Use the Fundamental Theorem of Arithmetic to show every positive integer, n>0, can be written uniquely as the product of a power of 2 and an odd number.

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- February 15th 2010, 01:51 PMtarheelbornFundamental Theorem of Arithmetic
Use the Fundamental Theorem of Arithmetic to show every positive integer, n>0, can be written uniquely as the product of a power of 2 and an odd number.

- February 15th 2010, 02:31 PMicemanfan
Suppose that there are two distinct representations of the same number as the product of a power of 2 and an odd number (let us call them and . This number has a unique decomposition into primes, from which it immediately follows that , since and contain no factors of 2, and 2 is prime. Thus . Now , and since , it follows that , thus demonstrating that the two representations are not distinct, and hence the number has a unique representation as a power of 2 and an odd number.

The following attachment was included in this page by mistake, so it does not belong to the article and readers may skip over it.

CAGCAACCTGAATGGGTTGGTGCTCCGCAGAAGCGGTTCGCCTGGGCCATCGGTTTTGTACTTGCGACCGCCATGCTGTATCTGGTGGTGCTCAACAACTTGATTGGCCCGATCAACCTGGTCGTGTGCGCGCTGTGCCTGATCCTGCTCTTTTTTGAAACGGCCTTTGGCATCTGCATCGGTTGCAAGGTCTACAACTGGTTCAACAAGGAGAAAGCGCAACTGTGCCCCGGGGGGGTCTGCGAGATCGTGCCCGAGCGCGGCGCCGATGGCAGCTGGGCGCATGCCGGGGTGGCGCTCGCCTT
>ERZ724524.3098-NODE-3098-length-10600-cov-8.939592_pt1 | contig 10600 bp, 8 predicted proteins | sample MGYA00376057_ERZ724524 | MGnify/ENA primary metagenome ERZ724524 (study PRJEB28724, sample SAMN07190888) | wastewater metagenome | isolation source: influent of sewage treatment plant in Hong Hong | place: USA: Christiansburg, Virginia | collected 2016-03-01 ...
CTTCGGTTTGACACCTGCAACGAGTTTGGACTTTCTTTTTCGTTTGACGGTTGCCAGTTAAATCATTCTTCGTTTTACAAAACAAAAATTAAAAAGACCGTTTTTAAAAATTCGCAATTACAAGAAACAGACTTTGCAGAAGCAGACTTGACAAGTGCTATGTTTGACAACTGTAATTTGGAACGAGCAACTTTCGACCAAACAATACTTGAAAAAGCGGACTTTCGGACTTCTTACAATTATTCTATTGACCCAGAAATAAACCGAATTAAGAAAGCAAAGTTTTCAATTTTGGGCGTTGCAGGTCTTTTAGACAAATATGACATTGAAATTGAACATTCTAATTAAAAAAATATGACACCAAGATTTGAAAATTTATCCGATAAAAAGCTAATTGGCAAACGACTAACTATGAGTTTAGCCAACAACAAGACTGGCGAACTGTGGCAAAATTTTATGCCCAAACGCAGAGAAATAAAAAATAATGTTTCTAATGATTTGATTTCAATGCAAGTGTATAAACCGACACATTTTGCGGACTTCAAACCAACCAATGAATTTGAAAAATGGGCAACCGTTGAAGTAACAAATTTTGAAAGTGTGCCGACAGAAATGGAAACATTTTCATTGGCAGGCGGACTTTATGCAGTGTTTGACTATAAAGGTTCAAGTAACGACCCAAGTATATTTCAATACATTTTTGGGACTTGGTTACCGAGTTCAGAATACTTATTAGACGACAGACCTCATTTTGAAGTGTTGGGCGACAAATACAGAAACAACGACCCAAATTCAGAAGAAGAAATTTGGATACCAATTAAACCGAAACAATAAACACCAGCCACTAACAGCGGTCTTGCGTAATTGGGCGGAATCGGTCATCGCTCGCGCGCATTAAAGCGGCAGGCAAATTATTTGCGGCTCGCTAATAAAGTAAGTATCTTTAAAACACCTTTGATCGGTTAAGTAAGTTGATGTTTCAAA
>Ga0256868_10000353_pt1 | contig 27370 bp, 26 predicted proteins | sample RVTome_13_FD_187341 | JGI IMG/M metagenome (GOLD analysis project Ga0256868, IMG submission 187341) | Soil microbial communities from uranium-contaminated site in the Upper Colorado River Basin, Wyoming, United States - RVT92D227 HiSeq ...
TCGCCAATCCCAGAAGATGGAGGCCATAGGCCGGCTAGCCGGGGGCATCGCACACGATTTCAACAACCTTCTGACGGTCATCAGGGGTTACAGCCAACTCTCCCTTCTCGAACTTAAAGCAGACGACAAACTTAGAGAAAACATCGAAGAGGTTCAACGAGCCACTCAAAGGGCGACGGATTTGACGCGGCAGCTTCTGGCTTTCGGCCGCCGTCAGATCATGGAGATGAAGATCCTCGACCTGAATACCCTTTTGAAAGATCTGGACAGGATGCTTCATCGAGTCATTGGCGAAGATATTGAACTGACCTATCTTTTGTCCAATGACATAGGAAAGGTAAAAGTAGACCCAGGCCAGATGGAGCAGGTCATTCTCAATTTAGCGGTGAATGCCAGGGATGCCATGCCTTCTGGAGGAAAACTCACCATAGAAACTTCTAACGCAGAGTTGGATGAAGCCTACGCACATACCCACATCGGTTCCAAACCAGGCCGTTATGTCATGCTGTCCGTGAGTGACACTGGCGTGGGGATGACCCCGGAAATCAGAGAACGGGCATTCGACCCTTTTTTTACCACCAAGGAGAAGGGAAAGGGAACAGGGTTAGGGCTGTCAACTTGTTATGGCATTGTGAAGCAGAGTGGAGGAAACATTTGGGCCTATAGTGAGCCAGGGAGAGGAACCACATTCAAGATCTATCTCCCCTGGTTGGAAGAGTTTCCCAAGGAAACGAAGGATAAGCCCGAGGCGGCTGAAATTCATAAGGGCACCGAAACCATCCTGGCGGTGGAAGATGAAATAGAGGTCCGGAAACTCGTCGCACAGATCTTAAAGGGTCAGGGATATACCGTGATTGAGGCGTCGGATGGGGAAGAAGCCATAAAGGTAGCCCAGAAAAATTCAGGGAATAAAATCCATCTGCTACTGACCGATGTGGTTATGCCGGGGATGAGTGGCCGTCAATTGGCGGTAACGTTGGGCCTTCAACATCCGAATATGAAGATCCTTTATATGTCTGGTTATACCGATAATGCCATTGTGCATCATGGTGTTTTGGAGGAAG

- February 15th 2010, 02:59 PMtarheelborn
I see where your proof shows uniqueness, but I don't see how it shows that the integers can be written as the product of a power of 2 and an odd number.

- February 15th 2010, 03:07 PMicemanfan
Oh, I guess I just overlooked that part because it seemed obvious. Write a number as its unique product of primes:

Now, using associativity, this is equal to

The left term is a power of two and the right term is an odd number, because every product of only odd numbers is odd. You can prove that statement easily using modular arithmetic. - February 15th 2010, 05:31 PMtarheelborn
Thank you!!!(Rofl)